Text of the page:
Newman v. Dore
275 N.Y. 371, 9 N.E.2d 966 (1937)

  • Straus had a will that created a testamentary trust for his wife that would contain one-third of the property he owned at death.
    • The provision gave the wife the income from the trust, but not the principle of the trust.
  • Strauss then executed trust agreements that made an inter vivos gift of all of his property to other trusts.
    • After he did this, Strauss effectively owned nothing, so therefore his wife would inherit nothing.
    • Strauss undoubtedly did this so that his $$$ would pass to other beneficiaries and not his wife.
      • Under New York State law, no matter what Strauss said in his will, his surviving spouse had a right to ignore the will and instead elect to take a straight one-third of the augmented estate.
        • The augmented estate includes everything in the will, plus everything that transfers through non-probate means (trusts, insurance, 401k, etc.)
  • Three days later Strauss died.
  • Strauss’ wife challenged the validity of the transfer of all his estate to trusts.
    • Strauss’ wife argued that Strauss’ actions were contrary to the intent of New York inheritance laws.
  • The Trial Court found that the inter vivos gift to the trust was not valid.
  • The New York Supreme Court affirmed.
    • The New York Supreme Court found that the law does not restrict property transfers while the person is alive, so, if the property transfer was valid, then Strauss died with no estate and the wife gets one-third of nothing.
    • However, if the transfer of property was only illusory and Strauss still retained the property in some form, then the transfer is not valid and the property is still part of the estate.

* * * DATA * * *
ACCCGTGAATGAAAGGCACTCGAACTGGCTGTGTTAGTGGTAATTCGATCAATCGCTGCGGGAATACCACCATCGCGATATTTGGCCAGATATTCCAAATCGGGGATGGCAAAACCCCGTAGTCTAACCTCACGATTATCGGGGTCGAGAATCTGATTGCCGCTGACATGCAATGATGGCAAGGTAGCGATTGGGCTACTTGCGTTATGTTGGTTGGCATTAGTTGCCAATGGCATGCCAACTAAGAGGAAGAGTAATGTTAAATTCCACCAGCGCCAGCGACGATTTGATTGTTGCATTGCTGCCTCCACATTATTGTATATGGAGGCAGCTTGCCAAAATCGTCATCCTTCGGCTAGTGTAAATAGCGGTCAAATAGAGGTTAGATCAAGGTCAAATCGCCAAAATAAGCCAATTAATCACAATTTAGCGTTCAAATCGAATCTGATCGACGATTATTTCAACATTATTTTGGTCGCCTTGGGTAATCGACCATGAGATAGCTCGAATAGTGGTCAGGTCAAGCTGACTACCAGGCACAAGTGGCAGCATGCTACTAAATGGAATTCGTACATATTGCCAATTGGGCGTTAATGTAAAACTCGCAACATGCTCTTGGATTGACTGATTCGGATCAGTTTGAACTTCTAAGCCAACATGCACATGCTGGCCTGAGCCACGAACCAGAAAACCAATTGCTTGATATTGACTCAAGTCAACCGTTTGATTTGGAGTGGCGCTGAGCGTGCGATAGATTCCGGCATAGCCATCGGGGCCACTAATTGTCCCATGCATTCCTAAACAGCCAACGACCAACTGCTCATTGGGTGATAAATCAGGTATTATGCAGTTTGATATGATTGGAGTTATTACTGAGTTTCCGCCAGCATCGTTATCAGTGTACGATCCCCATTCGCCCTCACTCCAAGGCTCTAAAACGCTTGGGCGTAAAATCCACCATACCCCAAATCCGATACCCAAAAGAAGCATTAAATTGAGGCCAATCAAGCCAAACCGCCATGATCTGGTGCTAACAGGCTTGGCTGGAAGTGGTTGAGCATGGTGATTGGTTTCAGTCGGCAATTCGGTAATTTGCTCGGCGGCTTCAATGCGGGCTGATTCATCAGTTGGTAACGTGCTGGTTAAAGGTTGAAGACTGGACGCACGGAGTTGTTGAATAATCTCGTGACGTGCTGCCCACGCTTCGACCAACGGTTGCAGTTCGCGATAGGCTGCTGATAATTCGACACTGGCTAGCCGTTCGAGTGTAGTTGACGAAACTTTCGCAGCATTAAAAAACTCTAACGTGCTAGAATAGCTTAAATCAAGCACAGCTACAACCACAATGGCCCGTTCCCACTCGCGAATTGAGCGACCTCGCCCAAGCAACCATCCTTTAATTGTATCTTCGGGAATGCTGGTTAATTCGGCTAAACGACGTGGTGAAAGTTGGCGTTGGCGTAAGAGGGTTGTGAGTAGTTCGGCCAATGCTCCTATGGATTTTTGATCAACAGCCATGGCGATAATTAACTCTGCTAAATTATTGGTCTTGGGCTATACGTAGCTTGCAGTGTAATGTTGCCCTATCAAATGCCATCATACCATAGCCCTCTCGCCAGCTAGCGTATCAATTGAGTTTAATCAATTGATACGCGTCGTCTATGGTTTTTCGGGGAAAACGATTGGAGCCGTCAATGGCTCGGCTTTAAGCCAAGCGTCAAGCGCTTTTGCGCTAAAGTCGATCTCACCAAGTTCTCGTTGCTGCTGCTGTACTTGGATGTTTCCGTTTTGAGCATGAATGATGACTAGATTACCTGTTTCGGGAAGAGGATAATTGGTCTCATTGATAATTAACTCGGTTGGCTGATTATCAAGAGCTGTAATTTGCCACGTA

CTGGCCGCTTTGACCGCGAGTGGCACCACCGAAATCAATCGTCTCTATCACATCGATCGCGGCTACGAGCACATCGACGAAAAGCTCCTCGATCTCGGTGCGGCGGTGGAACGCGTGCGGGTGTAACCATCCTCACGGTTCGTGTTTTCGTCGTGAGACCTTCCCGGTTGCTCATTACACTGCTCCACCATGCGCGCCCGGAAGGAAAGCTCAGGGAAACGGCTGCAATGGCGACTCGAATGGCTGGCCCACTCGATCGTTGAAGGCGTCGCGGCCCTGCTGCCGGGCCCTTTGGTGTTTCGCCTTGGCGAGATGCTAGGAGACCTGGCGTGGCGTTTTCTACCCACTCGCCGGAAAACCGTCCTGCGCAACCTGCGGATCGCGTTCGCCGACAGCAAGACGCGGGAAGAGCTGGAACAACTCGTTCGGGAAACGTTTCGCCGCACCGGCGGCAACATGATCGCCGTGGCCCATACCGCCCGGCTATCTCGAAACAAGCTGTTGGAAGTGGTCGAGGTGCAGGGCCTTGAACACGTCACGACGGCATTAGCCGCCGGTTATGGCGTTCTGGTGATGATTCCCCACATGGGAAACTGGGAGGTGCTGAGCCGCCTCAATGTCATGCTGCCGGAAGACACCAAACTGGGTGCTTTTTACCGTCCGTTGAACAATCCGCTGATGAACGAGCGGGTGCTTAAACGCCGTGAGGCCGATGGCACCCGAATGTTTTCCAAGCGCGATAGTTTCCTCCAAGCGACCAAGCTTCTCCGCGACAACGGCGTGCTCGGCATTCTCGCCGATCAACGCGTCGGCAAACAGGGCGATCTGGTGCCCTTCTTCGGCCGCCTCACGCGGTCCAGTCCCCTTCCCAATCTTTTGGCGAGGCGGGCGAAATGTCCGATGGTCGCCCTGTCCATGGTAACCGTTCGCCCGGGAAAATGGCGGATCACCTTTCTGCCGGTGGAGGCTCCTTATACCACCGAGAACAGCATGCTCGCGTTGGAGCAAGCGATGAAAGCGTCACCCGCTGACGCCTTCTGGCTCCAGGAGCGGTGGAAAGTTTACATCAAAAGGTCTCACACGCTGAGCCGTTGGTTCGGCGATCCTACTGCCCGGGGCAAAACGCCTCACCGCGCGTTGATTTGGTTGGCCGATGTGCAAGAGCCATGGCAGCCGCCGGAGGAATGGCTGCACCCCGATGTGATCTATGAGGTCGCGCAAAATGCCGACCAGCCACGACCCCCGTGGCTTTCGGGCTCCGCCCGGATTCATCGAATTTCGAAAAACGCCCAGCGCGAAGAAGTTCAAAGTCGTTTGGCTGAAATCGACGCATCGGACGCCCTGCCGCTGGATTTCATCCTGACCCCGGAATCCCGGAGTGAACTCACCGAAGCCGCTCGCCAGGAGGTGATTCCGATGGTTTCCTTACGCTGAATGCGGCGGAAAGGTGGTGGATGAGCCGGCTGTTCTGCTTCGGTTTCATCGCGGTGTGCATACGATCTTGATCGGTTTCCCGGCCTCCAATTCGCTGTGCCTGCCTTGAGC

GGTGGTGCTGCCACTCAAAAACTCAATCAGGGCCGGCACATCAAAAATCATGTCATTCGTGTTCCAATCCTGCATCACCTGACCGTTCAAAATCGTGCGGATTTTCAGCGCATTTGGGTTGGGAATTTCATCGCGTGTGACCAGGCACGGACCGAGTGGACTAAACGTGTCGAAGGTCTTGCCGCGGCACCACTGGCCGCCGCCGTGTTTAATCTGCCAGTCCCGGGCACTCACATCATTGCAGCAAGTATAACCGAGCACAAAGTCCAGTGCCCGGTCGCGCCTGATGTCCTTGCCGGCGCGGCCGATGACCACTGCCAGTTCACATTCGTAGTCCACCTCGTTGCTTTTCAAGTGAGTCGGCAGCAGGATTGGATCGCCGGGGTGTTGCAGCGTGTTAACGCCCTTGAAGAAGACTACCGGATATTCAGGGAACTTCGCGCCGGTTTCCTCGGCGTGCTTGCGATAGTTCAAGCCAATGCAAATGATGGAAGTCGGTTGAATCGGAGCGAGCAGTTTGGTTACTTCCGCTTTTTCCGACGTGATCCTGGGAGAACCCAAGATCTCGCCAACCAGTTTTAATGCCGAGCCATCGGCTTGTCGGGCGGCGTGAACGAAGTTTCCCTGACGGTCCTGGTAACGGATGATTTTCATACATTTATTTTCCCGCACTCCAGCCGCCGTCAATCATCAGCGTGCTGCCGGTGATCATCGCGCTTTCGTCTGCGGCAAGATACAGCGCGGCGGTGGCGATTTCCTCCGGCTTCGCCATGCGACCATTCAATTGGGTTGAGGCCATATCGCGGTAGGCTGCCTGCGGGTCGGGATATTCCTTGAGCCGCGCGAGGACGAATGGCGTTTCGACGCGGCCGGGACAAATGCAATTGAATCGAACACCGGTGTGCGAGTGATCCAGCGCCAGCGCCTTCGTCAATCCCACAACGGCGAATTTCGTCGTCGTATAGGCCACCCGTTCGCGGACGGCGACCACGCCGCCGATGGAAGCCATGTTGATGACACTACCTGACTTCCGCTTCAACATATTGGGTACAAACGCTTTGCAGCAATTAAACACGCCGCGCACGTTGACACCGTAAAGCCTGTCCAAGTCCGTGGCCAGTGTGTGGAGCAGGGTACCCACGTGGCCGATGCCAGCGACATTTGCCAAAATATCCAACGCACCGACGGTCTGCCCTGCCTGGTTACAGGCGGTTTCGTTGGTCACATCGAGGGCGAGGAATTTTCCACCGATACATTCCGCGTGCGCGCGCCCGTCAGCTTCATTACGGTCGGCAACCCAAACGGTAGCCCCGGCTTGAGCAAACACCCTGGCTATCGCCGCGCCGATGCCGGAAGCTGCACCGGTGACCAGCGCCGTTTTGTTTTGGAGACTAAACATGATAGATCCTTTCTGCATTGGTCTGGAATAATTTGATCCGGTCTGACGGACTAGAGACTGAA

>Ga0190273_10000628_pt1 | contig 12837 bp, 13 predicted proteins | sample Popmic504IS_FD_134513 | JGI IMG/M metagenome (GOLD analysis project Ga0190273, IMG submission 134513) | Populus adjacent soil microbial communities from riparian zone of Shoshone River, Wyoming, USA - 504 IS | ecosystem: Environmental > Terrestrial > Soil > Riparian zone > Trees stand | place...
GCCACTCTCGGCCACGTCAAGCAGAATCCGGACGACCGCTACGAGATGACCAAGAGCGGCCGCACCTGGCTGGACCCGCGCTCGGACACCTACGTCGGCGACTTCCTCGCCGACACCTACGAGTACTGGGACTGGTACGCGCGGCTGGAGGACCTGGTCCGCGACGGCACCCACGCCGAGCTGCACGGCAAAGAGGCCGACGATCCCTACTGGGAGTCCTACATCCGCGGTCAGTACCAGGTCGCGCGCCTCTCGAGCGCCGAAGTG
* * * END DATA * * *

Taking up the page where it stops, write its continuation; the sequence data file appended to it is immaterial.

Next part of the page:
• The New York Supreme Court found that the transfer was illusory.
      • Strauss retained not only the income for life and the power to revoke the trust, but also the right to control the trustees.
      • Basically if you transfer property to a trust but reserve the power to revoke and modify the trust, and also the power to control the trustee in the administration of the trust, then the trust remains part of your augmented estate and can be taken as an elective share by the surviving spouse.
  • Basically this case said that the surviving spouse can’t get a trust invalidated because the decedent was trying to diminish the spouse’s elective share. However, the surviving spouse can get a trust invalidated because the wealth wasn’t really transferred to the trust, it was just a sham.
  • After this case occurred, New York changed its laws to include absolute gifts in the augmented estate that a surviving spouse a right to elect against.
    • Different States calculate elective share differently.
      • For example, in New York, you can choose either $50k or one-third of the augmented estate.
      • The old UPC gives one-third of the augmented estate.
      • The new UPC looks at the length of the marriage and gives a growing % for each year.
      • The equitable model says that the spouse would get what they would get in a divorce.